similar to Japan. Sometimes kids cannot distinguish reality from the virtual.
They may try to hit and kick other kids as in virtual reality games.
Cultural factors and individual differences combine to produce various kinds
of behavior. One scenario in Japan is when stress and pressure to conform to
groups leads young people with poor social skills to bully those who seem
Recent Cases of Bullying in Japan
has become a problem recently, such as insulting messages identifying
individuals on Internet bulletin board systems or utilizing the mobile phones
that are ubiquitous among young people in Japan. In the past, most bullying took
place at school, so when kids got home they could find sanctuary. But mobile
phones are so important to children that they tend to keep them switched on all
the time. So if a child is harassed by mobile phone calls, it can seem like
there is no escape.
In another kind of incident reported recently, a group of six boys thought it
would be fun to video themselves bullying someone. But it ended up being seen
around the world on YouTube.
Japan's national sport, sumo, has received some unwanted media attention due
to a shocking event. A stable boss hit a young wrestler with a beer bottle, then
other wrestlers beat and kicked him. This bullying led to his death. In sumo and
other professional sports, there is too much competition with money at stake.
They need to follow rules of fair play and go back to their roots in the Shinto
Confronting the Neglect of Bullying
schools should monitor children's anxiety more closely. Unfortunately, most
parents seem to just expect their children to study hard. They may rationalize
that adults should not interfere, that children should solve their own problems
themselves, and that this will give them the skills and confidence for them to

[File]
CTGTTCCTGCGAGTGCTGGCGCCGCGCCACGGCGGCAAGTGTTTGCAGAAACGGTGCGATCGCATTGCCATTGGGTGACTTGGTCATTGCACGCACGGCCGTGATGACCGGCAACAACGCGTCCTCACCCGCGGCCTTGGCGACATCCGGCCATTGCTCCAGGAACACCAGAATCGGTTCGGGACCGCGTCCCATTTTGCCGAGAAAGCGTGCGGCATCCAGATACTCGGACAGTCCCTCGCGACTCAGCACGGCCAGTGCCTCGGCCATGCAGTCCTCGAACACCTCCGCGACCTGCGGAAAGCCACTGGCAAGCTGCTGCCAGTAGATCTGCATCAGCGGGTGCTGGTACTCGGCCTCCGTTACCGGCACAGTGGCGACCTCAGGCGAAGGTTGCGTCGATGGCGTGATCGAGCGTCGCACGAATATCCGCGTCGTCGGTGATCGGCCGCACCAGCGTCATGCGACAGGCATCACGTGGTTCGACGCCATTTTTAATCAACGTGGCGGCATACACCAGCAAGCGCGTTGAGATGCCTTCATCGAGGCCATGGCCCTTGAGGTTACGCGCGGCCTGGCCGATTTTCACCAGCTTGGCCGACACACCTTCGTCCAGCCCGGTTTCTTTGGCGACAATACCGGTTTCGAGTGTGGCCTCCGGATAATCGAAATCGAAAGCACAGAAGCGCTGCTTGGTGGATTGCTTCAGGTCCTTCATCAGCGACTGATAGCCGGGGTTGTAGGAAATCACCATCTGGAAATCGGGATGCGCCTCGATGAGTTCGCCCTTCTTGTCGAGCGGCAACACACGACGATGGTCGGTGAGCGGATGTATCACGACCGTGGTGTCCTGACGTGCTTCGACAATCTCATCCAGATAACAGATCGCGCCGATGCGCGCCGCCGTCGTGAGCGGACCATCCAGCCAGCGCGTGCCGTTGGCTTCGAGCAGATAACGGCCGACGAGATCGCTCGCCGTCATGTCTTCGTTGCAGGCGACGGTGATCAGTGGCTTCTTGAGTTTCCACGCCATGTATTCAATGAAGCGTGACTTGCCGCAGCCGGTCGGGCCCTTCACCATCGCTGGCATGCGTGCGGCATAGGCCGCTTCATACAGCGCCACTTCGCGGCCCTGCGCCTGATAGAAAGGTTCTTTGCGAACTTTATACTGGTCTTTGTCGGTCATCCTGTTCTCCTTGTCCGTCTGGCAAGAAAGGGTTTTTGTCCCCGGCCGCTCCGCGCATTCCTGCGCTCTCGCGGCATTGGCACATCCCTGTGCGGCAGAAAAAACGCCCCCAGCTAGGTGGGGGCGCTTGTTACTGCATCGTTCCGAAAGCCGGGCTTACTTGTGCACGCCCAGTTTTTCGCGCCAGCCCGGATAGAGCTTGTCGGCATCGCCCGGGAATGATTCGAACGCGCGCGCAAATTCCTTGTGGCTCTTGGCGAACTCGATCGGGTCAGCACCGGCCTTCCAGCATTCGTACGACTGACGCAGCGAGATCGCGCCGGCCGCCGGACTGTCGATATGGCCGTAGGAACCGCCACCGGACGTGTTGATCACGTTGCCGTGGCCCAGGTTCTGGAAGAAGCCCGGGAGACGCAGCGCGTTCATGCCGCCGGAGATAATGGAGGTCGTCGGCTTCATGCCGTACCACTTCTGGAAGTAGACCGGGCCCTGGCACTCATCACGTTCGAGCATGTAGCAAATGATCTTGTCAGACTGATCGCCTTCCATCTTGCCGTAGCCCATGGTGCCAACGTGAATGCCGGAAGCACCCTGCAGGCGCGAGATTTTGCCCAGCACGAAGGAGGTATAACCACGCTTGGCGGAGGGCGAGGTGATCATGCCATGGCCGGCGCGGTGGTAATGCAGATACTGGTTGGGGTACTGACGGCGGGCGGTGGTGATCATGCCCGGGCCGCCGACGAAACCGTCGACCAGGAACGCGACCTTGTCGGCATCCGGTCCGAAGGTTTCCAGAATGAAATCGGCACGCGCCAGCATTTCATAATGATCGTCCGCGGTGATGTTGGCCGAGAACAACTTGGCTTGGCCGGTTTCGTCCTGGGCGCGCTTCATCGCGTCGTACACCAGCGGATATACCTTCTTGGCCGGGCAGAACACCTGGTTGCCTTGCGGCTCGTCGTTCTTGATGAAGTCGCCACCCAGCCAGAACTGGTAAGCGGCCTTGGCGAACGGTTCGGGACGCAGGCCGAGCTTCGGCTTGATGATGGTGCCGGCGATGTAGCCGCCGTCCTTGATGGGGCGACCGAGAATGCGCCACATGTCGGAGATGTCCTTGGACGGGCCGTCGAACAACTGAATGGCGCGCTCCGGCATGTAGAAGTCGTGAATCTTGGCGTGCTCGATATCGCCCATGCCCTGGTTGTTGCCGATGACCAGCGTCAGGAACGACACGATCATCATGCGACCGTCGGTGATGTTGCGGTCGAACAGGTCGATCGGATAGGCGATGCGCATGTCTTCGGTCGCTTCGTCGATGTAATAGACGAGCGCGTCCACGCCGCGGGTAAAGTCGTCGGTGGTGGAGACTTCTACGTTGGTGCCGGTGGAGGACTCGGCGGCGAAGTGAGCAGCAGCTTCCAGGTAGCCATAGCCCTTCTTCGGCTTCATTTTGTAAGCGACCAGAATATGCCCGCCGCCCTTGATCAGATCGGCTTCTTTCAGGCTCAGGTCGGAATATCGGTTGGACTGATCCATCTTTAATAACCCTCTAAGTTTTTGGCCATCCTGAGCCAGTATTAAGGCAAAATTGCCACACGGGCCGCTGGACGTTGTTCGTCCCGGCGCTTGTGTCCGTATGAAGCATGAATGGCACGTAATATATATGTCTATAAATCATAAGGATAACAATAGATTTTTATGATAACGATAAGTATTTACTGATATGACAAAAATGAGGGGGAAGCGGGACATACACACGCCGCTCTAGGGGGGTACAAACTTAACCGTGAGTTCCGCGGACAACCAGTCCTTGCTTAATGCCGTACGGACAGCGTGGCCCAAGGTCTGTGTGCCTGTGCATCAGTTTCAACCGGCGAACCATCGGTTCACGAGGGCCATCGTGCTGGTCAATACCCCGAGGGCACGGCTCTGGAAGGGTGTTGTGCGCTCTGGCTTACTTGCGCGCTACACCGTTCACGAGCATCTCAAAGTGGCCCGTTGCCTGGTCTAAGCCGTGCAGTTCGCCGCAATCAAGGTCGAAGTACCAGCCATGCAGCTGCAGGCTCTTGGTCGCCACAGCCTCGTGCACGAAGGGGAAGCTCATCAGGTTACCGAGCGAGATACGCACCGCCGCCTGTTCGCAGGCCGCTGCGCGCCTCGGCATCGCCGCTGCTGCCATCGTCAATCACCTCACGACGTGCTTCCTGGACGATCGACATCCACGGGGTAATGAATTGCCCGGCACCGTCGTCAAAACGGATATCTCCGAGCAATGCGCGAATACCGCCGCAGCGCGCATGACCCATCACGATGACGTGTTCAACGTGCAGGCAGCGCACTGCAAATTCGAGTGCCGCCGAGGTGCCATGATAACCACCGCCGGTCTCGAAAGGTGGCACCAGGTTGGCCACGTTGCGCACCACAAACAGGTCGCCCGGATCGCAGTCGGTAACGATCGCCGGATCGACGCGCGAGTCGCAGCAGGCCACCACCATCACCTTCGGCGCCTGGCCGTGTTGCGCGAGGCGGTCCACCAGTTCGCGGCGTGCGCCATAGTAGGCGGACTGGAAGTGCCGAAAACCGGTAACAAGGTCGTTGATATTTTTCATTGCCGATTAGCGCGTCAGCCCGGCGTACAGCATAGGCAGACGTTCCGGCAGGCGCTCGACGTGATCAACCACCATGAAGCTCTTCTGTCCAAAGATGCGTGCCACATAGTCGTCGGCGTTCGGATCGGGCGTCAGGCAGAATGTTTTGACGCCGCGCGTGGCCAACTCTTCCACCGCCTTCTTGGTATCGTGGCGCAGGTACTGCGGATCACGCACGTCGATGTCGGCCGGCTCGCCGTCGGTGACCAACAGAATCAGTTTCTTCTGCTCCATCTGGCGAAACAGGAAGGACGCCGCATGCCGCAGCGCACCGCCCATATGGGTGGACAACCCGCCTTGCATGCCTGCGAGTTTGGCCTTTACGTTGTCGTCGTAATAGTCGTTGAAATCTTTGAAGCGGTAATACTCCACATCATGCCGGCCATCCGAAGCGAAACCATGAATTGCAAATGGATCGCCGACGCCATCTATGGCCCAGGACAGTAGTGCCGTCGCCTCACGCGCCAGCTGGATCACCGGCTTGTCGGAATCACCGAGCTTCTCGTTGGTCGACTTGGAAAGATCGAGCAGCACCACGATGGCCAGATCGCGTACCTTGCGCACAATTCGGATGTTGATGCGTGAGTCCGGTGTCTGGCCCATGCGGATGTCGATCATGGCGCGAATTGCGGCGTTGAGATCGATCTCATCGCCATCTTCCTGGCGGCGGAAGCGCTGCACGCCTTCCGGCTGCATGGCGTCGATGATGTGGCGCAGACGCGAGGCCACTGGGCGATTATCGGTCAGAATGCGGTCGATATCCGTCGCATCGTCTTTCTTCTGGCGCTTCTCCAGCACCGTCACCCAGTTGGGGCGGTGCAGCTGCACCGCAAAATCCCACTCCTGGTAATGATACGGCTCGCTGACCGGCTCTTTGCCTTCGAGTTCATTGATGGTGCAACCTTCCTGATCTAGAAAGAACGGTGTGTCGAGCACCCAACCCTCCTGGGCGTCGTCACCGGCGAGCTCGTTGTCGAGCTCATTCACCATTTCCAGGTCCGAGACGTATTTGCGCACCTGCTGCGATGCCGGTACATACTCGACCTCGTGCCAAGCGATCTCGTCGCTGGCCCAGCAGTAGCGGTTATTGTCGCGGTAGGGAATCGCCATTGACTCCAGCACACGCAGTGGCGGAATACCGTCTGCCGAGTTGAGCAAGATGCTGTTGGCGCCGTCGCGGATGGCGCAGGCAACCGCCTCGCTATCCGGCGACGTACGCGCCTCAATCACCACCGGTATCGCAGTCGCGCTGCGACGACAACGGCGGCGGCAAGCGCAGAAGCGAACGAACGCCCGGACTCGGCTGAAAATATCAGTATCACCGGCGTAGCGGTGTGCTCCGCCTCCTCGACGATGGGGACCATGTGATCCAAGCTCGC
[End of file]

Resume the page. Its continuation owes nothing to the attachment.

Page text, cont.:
grow up into adults (Sakazaki, 2003, pp. 227-282). But as a result they may not
be aware of their children's anxieties such as from being bullied. Teachers for
their part may be very ardent about education, but if they are excessively
concerned about students' academic performance, they may seem to lack a caring
heart (Takuma, 1995, pp. 188-197). If children interpret neglect of their
anxieties as a cold attitude or abdication of responsibility, they may suffer
from stress and take it out on others if not on themselves.
Possible Solutions for Bullying
Many bullies share
some common characteristics. They like to dominate others and they are generally
focused on themselves. They often have poor social skills and poor social
judgment. Sometimes they lack feelings of empathy or caring toward other people.
To improve this situation, two things need to be done. First, parents and
teachers need to change their way of thinking. They should not just think about
children studying but also about problems students may have such as bullying. In
schools, everyone needs to change their attitude not to accept bullying.
Teachers can use circle time to tackle prejudice and discrimination. Second,
parents and teachers need to be aware of possibilities such as bullying when a
child's attitude is strange or gloomy.
Parents can reduce bullying behavior in children and teenagers by detecting
what is going on. It is not easy to hear in the case when their own child is the
bully, but it is important to address the problem in order to try and help the
child change his or her bullying behavior.
Kids without stress may respond to those
who are vulnerable or different not by bullying but with kindness. So parents
and teachers need to be aware of bullying, and monitor the attitude of children
in their care accordingly. If adults address their real problems, children will
open their minds to parents and teachers, and the causes of bullying will be
Please help. Thank you.
orita, Y. (1999). Nihon no ijime
[Bullying in Japan]. Tokyo: Kaneko Shobo.
Oki, N. (1998). Tasukete [Help!].
Sakazaki, H. (2003). Kodomo shakai no shinrigaku [Psychology of
children's social life]. Tokyo: Kotobuki.
Takuma, T. (1995). Ijime
[Bullying]. Tokyo: Saiensu-sha.
Tsuchiya, M. (2001). Areru kodomo no kokoro
[Mind of disruptive children]. Tokyo: Taishukan Shoten.
Child Research Net would like to thank Osaka Jogakuin College and Sayaka
Wada, student and author, for permitting reproduction of this article on the CRN